FANA HAGOS BERHANE (LL. B) (LL.M)
Sponsored by the Justice and Legal System Research Institute
UNDERSTANDING THE CONCEPT OF DEVELOPMENT
Chapter 1- PRINCIPLES AND CONCEPTS OF DEVELOPMENT
The study of economic development is one of the newest, most exciting, and most challenging branch of the broader disciplines of economics and political economy and this chapter is mainly to give you highlight about the important concepts and nature of development economics, core values, and objectives of development , and indicators of development and growth. At the end of this chapter you will be able to
§ describe the importance of studying development economics
§ identify the difference between growth and development
§ assess the core values of development
§ elaborate the important objectives of development
1.1 The Nature of Development Economics
Traditional economics is concerned primarily with the efficient least – cost allocation of scarce productive resources and with the optimal growth of these resources over time so as to produce an ever – expanding range of goods and service. By traditional economics it simply means the classical and neoclassical economics taught. Traditional neoclassical economics deals with an advanced capitalist world of perfect markets. consumer sovereignty. automatic price adjustments. decisions made on the basis of marginal, private – profit and utility calculations; and equilibrium outcomes in all product and resource markets. It assumes economic “rationality’’ and a purely materialistic, individualistic and self- interested orientation towards economic decision making. Political economy goes beyond traditional economics to study, among other things, the social and institutional processes through which center groups of economic and political elites influence the allocation of scares productive resources now and in the future, either exclusively for their own benefit or for that of the larger population as well. Political economy is, therefore, concerned with the relationship between politics and economic decision making.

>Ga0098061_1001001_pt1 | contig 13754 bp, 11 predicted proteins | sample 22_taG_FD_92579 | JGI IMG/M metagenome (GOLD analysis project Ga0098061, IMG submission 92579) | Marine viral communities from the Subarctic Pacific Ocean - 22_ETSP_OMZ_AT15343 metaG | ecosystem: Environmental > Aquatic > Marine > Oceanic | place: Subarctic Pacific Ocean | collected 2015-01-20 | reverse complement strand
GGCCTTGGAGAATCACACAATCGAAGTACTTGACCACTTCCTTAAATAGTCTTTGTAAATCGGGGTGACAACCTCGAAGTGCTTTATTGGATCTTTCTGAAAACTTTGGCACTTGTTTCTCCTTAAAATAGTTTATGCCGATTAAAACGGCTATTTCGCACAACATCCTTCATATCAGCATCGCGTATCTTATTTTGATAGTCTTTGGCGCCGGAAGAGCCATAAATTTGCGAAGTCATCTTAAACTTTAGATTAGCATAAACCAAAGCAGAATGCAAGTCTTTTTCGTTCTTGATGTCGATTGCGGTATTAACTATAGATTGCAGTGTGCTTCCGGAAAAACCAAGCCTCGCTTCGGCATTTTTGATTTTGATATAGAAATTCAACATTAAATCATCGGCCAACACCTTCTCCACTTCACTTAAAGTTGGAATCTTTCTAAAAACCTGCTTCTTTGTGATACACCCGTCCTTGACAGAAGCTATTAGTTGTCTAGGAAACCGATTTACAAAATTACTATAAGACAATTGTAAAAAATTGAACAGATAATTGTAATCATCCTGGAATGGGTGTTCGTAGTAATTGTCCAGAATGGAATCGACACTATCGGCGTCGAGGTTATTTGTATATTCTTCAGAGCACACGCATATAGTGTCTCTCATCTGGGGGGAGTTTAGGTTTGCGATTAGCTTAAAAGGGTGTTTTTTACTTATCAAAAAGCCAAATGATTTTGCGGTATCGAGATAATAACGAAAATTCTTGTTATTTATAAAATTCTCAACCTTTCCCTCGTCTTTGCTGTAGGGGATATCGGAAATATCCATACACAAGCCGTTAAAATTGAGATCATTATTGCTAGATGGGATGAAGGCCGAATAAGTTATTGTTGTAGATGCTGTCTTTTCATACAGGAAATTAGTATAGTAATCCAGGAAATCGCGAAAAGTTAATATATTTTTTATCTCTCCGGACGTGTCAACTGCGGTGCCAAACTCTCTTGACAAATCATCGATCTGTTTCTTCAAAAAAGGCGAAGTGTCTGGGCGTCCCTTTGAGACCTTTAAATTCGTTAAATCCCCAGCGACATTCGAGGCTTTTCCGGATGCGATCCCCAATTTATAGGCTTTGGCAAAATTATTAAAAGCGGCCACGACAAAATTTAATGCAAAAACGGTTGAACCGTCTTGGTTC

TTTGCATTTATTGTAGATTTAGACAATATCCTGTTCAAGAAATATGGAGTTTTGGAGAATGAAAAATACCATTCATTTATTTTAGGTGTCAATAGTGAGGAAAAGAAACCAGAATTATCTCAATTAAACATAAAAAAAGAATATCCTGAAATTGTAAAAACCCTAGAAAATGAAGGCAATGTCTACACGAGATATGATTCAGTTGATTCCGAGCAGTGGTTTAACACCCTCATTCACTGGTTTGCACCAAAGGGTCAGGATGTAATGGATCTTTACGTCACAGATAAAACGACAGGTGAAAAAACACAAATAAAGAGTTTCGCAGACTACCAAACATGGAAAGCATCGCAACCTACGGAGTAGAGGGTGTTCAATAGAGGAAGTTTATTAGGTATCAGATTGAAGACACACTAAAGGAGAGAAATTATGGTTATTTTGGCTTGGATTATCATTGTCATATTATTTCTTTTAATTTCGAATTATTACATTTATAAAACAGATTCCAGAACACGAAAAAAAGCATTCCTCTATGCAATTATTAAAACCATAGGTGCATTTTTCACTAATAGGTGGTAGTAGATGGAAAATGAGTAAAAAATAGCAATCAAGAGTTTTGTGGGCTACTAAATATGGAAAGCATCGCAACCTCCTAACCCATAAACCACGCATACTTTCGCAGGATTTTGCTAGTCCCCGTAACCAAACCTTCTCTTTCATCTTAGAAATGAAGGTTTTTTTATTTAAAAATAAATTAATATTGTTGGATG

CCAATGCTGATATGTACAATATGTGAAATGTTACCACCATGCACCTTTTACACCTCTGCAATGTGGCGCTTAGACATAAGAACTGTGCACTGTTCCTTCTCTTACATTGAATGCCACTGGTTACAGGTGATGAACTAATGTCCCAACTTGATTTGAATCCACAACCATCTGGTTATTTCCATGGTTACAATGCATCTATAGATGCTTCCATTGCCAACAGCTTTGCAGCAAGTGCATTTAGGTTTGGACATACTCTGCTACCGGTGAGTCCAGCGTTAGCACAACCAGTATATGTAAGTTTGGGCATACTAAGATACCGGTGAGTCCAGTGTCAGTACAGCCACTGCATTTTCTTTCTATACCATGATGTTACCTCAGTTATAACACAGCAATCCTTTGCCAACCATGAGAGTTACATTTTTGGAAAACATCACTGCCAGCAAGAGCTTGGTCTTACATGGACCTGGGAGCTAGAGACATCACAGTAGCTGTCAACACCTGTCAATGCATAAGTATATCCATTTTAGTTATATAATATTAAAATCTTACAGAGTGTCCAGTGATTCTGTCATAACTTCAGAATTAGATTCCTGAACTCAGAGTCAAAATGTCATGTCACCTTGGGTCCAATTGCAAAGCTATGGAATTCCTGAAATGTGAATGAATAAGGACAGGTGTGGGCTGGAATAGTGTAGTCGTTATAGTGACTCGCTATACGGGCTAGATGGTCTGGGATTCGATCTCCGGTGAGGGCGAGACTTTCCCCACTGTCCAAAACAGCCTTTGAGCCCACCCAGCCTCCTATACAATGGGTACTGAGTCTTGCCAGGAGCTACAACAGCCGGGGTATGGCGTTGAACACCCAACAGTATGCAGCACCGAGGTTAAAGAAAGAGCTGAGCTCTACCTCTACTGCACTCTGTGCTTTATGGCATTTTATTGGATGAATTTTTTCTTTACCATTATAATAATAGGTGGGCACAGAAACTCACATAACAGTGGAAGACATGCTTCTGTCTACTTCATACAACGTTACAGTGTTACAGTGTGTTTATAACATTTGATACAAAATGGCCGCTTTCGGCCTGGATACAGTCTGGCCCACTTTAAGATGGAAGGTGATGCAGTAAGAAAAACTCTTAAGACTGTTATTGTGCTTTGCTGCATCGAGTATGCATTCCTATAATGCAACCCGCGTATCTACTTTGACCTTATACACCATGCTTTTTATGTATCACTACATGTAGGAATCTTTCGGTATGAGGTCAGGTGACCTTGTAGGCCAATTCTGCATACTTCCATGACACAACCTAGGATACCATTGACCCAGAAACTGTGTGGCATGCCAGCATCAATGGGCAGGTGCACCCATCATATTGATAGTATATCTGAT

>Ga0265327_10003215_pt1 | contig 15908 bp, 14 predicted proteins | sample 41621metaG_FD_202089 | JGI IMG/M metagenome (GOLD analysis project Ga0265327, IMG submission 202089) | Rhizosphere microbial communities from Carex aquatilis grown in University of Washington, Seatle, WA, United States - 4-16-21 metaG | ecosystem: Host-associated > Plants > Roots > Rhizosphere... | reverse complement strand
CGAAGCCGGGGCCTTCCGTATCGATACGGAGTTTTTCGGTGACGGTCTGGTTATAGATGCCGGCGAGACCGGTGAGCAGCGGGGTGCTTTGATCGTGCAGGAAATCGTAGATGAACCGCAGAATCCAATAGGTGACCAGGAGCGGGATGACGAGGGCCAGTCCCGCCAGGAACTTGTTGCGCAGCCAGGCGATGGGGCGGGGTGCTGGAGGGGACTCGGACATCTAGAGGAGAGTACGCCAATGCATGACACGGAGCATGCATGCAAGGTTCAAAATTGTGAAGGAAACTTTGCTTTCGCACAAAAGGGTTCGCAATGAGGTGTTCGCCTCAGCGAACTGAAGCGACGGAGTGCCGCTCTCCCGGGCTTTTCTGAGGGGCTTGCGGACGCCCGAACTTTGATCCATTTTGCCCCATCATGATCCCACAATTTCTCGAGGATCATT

Development economics has an even greater scope. In addition to being concerned with the efficient allocation of existing scarce (or idle) productive resources and with their sustained growth over time, it must also deal with the economic, social, political, and institutional mechanisms, both public and private, necessary to bring about rapid (at least by historical standards) and large-scale improvements in levels of living for the masses of poverty – stricken, malnourished, and illiterate peoples of Africa, Asia, and Latin America. Unlike the more developed countries, in the Less Developed Countries (LDCs), most commodity and resource markets are highly imperfect, consumers and producers have limited information, major structural changes are taking place in both the society and the economy, and disequilibrium situations often prevail (prices do not equate supply and demand).
In many cases, economic calculations are dominated by political and social priorities such as building a new nation in Africa, replacing foreign advisors with local decision makers, resolving tribal or ethnic conflicts, or preserving religious and cultural traditions, religious and cultural traditions. At the individual level, family, clean, religious, or tribal considerations may take precedence over private, self – interested utility or profit – maximizing calculations.